*Reading: Aron, Chapter 11*
1. Create a scatter diagram (scatter plot) for pairs of scores from subjects.
2. Recognize the types of correlation that are possible and compute a correlation coefficient.
3. Review appropriateness of inferences from correlational studies and identify alternate hypotheses that are associated with correlational findings.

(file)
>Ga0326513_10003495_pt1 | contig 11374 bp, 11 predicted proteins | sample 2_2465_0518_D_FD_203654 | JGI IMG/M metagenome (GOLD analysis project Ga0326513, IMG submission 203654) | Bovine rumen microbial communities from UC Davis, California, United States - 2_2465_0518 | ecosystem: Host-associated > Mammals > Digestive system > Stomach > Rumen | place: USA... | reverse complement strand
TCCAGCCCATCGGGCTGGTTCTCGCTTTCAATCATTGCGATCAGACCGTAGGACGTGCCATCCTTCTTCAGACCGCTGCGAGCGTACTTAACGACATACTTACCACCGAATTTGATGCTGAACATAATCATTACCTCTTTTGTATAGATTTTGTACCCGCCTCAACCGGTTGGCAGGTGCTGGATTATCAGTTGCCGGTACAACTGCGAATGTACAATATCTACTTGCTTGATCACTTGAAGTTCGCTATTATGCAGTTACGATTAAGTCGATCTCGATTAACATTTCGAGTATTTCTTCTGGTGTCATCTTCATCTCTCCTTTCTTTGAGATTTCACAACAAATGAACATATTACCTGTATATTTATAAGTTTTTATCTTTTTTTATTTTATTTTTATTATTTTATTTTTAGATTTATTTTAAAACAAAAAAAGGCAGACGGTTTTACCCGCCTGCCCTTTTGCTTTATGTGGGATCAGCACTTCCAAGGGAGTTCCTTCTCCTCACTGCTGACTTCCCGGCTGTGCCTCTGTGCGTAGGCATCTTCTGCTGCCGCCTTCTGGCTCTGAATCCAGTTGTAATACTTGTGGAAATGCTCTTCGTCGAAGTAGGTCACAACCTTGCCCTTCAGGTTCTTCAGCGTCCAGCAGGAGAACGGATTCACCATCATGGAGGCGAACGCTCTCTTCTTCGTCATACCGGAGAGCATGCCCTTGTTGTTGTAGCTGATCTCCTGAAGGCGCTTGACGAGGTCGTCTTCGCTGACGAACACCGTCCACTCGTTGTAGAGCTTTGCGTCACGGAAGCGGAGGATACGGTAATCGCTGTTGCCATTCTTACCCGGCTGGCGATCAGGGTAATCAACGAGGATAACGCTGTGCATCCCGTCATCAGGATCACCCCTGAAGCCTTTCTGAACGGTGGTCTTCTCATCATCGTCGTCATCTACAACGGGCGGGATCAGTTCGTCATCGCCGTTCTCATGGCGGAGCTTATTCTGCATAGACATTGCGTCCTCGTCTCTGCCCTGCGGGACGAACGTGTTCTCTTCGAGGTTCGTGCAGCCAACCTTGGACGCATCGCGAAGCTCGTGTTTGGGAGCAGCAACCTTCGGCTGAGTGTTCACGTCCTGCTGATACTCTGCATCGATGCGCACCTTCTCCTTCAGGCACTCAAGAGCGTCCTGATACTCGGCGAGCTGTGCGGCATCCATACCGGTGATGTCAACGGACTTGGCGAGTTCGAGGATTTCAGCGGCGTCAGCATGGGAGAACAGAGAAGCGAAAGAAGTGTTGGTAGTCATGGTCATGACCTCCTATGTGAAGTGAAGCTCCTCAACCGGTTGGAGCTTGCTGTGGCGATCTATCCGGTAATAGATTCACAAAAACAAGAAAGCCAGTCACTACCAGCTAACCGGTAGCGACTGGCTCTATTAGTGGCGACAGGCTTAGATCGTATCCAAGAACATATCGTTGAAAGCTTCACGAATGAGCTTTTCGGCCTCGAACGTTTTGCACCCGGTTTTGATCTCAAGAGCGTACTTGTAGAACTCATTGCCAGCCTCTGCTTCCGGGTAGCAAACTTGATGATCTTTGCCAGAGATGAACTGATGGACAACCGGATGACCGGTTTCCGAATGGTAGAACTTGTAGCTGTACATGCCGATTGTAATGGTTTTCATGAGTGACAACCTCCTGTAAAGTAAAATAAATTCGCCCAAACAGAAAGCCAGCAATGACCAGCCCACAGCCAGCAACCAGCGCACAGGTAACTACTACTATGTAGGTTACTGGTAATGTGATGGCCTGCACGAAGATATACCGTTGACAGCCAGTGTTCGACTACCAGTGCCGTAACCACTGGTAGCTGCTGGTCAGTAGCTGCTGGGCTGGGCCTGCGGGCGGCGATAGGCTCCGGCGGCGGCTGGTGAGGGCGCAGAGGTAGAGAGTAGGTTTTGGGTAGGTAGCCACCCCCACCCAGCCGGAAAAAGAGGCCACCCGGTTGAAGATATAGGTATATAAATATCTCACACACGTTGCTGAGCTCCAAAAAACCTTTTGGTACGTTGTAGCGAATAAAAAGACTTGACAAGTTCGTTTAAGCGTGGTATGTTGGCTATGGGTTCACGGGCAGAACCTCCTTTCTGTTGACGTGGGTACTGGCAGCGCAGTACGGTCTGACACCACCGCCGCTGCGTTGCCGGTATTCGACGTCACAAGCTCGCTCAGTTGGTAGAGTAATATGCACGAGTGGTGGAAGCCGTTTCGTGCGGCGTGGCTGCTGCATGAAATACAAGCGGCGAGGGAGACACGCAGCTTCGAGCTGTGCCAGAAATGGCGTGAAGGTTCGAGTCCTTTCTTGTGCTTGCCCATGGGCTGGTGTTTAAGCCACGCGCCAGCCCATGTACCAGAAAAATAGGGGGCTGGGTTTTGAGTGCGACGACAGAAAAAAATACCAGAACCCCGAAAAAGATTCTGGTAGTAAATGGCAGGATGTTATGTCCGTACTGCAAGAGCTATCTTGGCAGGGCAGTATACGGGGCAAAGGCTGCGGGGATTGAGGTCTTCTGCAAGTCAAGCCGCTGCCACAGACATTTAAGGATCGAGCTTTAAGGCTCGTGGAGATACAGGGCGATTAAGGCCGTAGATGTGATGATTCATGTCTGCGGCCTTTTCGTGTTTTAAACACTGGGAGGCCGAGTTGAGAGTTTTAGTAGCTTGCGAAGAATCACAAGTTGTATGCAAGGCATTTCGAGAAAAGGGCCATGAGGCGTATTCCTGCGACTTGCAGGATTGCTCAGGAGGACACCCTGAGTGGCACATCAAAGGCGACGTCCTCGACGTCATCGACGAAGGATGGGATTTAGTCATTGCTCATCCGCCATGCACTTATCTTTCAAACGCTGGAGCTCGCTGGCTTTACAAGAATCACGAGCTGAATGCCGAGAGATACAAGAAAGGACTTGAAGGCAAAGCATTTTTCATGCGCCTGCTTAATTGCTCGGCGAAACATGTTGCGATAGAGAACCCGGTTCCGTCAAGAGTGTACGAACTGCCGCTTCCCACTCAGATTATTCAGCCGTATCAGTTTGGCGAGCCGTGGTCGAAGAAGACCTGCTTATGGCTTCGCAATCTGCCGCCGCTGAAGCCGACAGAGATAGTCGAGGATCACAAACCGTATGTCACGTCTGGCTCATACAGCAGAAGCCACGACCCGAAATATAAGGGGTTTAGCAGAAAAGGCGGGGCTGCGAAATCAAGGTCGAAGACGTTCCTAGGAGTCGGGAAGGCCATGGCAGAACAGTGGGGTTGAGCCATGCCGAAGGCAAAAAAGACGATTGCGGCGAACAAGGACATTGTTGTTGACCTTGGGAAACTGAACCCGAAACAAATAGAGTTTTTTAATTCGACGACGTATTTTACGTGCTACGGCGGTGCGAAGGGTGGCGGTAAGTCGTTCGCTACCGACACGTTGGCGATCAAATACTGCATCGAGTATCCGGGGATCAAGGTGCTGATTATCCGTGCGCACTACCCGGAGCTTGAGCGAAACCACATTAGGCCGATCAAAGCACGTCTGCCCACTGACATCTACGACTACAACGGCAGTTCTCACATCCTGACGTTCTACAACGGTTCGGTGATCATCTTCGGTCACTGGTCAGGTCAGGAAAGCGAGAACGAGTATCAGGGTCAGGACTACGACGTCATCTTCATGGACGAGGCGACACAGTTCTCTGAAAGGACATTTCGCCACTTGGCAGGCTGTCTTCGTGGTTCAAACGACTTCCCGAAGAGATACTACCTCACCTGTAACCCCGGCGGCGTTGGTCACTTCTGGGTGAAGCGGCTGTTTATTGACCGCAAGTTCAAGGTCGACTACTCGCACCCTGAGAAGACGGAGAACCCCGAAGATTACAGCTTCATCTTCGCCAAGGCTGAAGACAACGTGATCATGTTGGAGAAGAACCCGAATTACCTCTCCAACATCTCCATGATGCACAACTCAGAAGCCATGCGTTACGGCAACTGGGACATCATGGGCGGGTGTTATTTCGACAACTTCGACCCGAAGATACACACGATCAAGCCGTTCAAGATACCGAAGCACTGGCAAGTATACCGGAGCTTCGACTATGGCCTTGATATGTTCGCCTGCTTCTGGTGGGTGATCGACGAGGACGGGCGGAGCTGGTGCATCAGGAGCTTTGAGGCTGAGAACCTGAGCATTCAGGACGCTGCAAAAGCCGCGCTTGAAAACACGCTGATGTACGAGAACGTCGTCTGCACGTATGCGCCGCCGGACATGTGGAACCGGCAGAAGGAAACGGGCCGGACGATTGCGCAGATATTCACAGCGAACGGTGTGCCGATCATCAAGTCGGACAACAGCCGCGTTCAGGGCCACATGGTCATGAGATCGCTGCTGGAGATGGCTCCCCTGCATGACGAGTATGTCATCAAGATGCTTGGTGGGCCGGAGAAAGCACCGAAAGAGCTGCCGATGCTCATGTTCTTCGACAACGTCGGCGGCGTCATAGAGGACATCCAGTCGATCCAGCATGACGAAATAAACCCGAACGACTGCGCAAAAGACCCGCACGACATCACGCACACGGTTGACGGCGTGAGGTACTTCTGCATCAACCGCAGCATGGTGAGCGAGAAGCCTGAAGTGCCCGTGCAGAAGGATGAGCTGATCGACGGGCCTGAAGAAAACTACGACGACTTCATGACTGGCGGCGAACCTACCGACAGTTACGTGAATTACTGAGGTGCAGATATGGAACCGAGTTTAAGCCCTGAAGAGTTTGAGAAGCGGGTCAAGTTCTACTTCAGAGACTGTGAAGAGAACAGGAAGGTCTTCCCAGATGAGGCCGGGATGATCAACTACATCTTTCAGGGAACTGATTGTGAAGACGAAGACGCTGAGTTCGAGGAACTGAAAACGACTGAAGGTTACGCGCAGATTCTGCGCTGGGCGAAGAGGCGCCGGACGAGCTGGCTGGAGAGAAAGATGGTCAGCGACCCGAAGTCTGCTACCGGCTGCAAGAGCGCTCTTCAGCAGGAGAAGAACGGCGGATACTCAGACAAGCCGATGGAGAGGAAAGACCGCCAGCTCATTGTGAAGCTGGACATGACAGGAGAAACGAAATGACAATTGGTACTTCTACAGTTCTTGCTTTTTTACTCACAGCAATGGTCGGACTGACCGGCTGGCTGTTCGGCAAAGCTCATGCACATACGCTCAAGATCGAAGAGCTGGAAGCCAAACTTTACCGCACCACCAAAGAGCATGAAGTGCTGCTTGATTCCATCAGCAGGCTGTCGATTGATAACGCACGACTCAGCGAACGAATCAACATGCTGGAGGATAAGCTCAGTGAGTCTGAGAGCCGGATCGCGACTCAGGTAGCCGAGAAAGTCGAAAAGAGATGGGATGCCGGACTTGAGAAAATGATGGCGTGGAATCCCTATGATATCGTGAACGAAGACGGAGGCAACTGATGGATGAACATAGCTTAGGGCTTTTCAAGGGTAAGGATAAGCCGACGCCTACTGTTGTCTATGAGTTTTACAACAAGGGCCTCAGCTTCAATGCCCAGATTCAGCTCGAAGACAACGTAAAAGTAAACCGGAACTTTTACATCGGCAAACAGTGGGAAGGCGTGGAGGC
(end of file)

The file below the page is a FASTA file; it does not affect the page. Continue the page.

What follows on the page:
4. Determine whether a correlation coefficient is statistically significant.
5. Review and apply issues relevant to interpreting a correlation coefficient.
6. Given the expected size of a correlation coefficient, use tables to determine the power of a study, and the N needed for a power of 80%.
7. Interpret correlation matrices that are typically used in research studies. |